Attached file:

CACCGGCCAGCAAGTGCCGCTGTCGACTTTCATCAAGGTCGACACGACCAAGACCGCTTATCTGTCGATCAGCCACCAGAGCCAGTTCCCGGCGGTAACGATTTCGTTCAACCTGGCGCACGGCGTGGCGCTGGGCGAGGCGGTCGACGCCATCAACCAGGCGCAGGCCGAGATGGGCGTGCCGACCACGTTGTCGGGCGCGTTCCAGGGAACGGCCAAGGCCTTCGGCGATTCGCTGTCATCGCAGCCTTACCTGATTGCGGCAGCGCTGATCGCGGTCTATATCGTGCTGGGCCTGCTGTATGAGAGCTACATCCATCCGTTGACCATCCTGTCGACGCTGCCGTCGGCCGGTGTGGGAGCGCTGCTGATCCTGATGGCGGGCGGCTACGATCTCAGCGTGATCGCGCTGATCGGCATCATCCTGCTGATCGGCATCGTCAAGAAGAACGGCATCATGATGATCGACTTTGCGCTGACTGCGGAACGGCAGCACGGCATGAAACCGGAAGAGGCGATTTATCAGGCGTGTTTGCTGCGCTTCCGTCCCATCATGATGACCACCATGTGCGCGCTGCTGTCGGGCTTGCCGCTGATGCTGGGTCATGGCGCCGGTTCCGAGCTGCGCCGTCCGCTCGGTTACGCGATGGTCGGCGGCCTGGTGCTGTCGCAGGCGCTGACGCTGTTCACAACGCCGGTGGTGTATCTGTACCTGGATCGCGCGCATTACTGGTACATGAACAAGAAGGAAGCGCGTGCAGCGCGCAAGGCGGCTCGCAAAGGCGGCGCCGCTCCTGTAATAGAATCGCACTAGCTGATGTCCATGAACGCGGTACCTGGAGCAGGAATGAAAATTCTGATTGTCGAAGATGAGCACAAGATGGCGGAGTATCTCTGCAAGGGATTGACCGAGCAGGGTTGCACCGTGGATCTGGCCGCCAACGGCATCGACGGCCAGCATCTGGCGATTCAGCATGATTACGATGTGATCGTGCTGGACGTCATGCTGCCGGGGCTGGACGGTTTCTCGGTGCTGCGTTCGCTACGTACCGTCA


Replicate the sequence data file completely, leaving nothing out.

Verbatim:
CACCGGCCAGCAAGTGCCGCTGTCGACTTTCATCAAGGTCGACACGACCAAGACCGCTTATCTGTCGATCAGCCACCAGAGCCAGTTCCCGGCGGTAACGATTTCGTTCAACCTGGCGCACGGCGTGGCGCTGGGCGAGGCGGTCGACGCCATCAACCAGGCGCAGGCCGAGATGGGCGTGCCGACCACGTTGTCGGGCGCGTTCCAGGGAACGGCCAAGGCCTTCGGCGATTCGCTGTCATCGCAGCCTTACCTGATTGCGGCAGCGCTGATCGCGGTCTATATCGTGCTGGGCCTGCTGTATGAGAGCTACATCCATCCGTTGACCATCCTGTCGACGCTGCCGTCGGCCGGTGTGGGAGCGCTGCTGATCCTGATGGCGGGCGGCTACGATCTCAGCGTGATCGCGCTGATCGGCATCATCCTGCTGATCGGCATCGTCAAGAAGAACGGCATCATGATGATCGACTTTGCGCTGACTGCGGAACGGCAGCACGGCATGAAACCGGAAGAGGCGATTTATCAGGCGTGTTTGCTGCGCTTCCGTCCCATCATGATGACCACCATGTGCGCGCTGCTGTCGGGCTTGCCGCTGATGCTGGGTCATGGCGCCGGTTCCGAGCTGCGCCGTCCGCTCGGTTACGCGATGGTCGGCGGCCTGGTGCTGTCGCAGGCGCTGACGCTGTTCACAACGCCGGTGGTGTATCTGTACCTGGATCGCGCGCATTACTGGTACATGAACAAGAAGGAAGCGCGTGCAGCGCGCAAGGCGGCTCGCAAAGGCGGCGCCGCTCCTGTAATAGAATCGCACTAGCTGATGTCCATGAACGCGGTACCTGGAGCAGGAATGAAAATTCTGATTGTCGAAGATGAGCACAAGATGGCGGAGTATCTCTGCAAGGGATTGACCGAGCAGGGTTGCACCGTGGATCTGGCCGCCAACGGCATCGACGGCCAGCATCTGGCGATTCAGCATGATTACGATGTGATCGTGCTGGACGTCATGCTGCCGGGGCTGGACGGTTTCTCGGTGCTGCGTTCGCTACGTACCGTCA